Wednesday, May 15, 2013

Japan's Government Bond & Currency Markets Begin To Tremor

The Japanese financial markets are beginning to get exciting. I have discussed many times over the last 18 months that the announcement of the ECB to do "whatever it takes" marked the entry into the second phase of the sovereign debt crisis.

During this phase of the crisis, you will see the perverse economic consequences for what has now become gospel for economic recovery: unlimited government spending combined with unlimited central bank printing. It is now widely believed that the only mistake policy makers can make is not doing enough of either one.

During these many discussions on this second phase of the sovereign debt crisis I mentioned that I believed Japan would be the first country to implode. It could just as easily begin in Europe, the United States, or the U.K. (and it will eventually arrive at all three), but for countless reasons discussed Japan is simply a powder keg waiting for a match.

The match was lit upon the announcement of their most recent quantitative easing program discussed in detail here: Japan Steps Into The Abyss: Begins The Largest Money Printing Experiment In History. Now it is just a question of how long the fuse will burn before it ignites.

Back in late 2012, when it became clear that the new leadership at the Bank of Japan (their version of the Federal Reserve) would do "whatever it takes" to take the lead in the currency war, meaning devalue their currency through money printing, the Japanese Yen has been in a straight line decline. It crossed below the 100 mark against the US dollar this past week.


The central bank has the ability to control the price of the Japanese government bonds, due to their ability to print enough money to purchase every bond in existence. However, if the markets chose to protect themselves against the promised currency devaluation it is impossible for them to simultaneously keep control of the value of the yen and protect the yields on bonds. At some point they are going to lose control of one.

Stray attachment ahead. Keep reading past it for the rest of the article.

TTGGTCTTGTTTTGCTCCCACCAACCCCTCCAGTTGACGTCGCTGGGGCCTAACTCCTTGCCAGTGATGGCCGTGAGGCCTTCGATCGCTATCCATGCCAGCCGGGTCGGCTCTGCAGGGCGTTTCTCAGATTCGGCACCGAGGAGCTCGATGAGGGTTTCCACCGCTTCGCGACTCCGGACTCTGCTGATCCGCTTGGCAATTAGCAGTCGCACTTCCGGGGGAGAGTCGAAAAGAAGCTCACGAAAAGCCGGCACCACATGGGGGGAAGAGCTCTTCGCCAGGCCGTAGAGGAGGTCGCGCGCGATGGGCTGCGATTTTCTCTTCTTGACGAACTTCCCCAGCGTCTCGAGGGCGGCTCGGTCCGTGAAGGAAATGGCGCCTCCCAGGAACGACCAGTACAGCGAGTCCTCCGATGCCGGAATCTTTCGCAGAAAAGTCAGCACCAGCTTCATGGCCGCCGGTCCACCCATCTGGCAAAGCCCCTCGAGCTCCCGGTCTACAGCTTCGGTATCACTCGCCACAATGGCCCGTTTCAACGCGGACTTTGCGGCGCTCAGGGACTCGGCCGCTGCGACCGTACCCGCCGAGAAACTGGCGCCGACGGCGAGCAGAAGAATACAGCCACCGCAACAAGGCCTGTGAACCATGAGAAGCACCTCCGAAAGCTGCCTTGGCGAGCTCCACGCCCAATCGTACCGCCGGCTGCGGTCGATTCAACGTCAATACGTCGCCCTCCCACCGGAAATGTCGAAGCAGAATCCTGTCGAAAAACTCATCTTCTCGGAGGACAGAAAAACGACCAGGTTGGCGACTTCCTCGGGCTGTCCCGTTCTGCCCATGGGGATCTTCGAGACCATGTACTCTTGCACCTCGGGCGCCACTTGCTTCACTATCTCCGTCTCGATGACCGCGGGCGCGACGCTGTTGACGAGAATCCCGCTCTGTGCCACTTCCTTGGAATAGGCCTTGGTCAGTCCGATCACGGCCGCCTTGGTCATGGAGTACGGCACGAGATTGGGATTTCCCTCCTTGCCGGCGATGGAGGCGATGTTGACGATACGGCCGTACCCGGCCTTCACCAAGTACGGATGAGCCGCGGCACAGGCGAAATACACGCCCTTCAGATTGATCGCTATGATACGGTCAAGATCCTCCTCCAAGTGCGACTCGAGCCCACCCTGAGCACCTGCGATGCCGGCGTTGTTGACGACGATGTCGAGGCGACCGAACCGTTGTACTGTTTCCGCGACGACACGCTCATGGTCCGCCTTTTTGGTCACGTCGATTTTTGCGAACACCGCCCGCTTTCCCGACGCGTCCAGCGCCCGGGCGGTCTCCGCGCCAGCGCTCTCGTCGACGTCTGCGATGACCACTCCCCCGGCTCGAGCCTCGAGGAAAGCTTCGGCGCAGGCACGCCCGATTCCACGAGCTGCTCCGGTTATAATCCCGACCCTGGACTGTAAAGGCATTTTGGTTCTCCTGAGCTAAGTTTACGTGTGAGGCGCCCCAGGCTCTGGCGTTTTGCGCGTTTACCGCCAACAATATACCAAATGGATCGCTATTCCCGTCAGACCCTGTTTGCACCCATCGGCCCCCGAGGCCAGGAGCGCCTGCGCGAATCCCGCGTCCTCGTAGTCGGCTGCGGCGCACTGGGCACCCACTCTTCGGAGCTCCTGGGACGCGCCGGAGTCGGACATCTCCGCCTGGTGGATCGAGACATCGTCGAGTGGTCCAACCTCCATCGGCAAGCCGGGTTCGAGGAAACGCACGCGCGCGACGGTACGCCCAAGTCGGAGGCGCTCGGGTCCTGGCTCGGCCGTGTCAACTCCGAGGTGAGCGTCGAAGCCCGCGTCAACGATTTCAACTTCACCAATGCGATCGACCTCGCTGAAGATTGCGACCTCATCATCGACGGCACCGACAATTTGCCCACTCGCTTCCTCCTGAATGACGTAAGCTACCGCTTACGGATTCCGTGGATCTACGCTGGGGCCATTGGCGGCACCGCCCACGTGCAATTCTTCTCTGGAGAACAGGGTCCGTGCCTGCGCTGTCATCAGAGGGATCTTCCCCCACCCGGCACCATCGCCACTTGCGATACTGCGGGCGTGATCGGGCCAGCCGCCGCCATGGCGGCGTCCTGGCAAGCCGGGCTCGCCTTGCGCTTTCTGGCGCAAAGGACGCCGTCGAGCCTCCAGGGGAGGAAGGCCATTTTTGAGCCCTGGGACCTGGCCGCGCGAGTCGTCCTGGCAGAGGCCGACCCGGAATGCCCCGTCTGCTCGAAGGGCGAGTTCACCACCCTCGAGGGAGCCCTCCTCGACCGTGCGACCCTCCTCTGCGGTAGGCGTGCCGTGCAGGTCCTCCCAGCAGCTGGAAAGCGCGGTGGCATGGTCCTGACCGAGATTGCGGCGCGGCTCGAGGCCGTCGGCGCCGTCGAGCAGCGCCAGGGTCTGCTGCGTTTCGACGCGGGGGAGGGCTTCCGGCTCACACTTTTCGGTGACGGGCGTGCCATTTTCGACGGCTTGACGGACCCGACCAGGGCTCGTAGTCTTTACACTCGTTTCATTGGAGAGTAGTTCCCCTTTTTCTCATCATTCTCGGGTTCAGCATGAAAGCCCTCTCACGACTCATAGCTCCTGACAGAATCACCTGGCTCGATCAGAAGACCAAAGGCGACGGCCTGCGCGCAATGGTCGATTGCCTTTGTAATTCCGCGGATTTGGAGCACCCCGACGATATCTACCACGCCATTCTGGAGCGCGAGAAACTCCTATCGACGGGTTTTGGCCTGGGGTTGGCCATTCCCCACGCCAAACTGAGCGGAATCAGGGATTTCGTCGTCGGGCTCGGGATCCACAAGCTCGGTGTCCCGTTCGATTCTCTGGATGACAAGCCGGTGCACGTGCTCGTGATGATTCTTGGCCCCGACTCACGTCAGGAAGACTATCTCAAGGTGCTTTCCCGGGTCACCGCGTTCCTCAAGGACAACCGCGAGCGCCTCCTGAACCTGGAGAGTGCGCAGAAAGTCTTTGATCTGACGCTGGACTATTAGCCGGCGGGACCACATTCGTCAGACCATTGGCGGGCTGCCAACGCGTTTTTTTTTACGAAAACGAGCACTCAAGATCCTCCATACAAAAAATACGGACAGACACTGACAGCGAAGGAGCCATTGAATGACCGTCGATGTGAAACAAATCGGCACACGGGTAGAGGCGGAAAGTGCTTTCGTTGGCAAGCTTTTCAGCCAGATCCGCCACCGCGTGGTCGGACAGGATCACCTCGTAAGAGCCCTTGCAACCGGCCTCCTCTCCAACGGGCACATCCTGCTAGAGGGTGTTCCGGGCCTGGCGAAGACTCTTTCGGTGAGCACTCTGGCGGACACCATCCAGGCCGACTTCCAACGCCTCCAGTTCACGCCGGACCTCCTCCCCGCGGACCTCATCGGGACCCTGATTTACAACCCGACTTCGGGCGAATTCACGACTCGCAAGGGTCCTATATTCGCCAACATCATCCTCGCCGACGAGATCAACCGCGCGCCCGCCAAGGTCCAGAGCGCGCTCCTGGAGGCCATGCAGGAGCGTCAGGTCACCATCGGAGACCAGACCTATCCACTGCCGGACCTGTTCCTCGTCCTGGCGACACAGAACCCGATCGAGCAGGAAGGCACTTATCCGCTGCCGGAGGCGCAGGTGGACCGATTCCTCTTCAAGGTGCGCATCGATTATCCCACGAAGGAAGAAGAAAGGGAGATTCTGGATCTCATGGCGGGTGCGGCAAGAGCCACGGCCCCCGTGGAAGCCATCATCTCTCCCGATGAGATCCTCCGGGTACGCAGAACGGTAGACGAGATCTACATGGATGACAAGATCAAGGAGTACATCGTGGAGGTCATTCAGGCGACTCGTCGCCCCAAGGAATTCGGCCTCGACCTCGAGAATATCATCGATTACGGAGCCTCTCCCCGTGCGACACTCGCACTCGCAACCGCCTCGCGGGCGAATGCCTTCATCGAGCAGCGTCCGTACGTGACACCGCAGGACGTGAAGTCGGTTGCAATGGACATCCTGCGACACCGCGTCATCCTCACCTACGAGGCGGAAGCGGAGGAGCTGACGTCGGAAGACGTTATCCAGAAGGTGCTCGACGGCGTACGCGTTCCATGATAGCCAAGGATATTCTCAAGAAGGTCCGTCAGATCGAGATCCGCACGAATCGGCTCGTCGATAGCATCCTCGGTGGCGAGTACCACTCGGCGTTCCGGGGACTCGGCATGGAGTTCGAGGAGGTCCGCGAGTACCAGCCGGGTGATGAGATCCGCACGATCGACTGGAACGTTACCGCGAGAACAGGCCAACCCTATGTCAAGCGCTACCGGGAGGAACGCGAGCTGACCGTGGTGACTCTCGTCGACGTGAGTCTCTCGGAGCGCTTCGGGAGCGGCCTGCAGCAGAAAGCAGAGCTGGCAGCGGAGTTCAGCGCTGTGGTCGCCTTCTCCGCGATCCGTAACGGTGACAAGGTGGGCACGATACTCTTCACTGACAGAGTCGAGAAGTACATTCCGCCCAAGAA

It is likely that they will eventually lose control of both markets simultaneously as more and more investors in Japan and around the world begin to understand what is taking place. An interesting thing began to happen in the long term Japanese bond market 4 days ago, which people have said for years now would never occur.

Prices began to plunge.

The following chart shows the incredible move in 10 year government bond yields from the 60 basis point range to the 90 basis point range in only a few short days. Bond prices move down as yields move up.



The central bank is currently purchasing over 70 percent of all government bond issuance, which makes the current move even more incredible. If yields keep moving higher, they will be forced to buy more. They cannot allow yields to rise because the cost to finance the debt would instantly overwhelm the entire government annual tax receipts. Is this the moment that the central bank finally loses control?

Stay tuned.

For details on how the individual investor can participate in this trade see:

How To Short Japanese Yen & Government Bonds Through ETFs

h/t Sober Look

2 comments:

  1. My question is not whether to short the yen but which base currency to pair it against?

    Currently I am deciding between shorting the yen against one of these three: NZD, SGD or USD.

    My timeframe is longterm (years).

    USD will have its day of reckoning but will probably go strong through the initial stages of Japan's currency crisis.

    Singapore is a great and growing economy but they do have a decent government debtload so once investors realize that high debt levels are a problem everyone might be cautious of any country h=with higher levels of debt.

    New Zealand is pretty small but as a very small debt to GDP, a central bank not hellbent on destroying the currency and is ranked as on of the easiest places on earth to do business.

    I am leaning towards NZD/JPY.

    What would you choose if you were playing Japan's crisis via forex? Or, if not forex then what?

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    1. I like the NZD best, SGD second, & USD third, for all the reasons you just mentioned. Make sure your time frame is long term and you can handle pull backs. While I believe it is ultimately going much lower, the JPY has had a tremendous fall over the last few months and many market participants are now short. Thanks for the comment.

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